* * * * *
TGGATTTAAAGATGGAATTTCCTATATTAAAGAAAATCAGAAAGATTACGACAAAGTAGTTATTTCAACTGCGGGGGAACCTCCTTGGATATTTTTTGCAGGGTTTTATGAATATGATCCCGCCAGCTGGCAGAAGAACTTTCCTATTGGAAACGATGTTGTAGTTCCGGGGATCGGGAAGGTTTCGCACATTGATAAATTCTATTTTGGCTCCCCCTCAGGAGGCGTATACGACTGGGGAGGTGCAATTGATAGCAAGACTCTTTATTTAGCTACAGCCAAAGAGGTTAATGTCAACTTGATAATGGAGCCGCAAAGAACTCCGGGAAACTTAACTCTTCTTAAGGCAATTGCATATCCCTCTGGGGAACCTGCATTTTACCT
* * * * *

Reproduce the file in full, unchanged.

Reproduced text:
TGGATTTAAAGATGGAATTTCCTATATTAAAGAAAATCAGAAAGATTACGACAAAGTAGTTATTTCAACTGCGGGGGAACCTCCTTGGATATTTTTTGCAGGGTTTTATGAATATGATCCCGCCAGCTGGCAGAAGAACTTTCCTATTGGAAACGATGTTGTAGTTCCGGGGATCGGGAAGGTTTCGCACATTGATAAATTCTATTTTGGCTCCCCCTCAGGAGGCGTATACGACTGGGGAGGTGCAATTGATAGCAAGACTCTTTATTTAGCTACAGCCAAAGAGGTTAATGTCAACTTGATAATGGAGCCGCAAAGAACTCCGGGAAACTTAACTCTTCTTAAGGCAATTGCATATCCCTCTGGGGAACCTGCATTTTACCT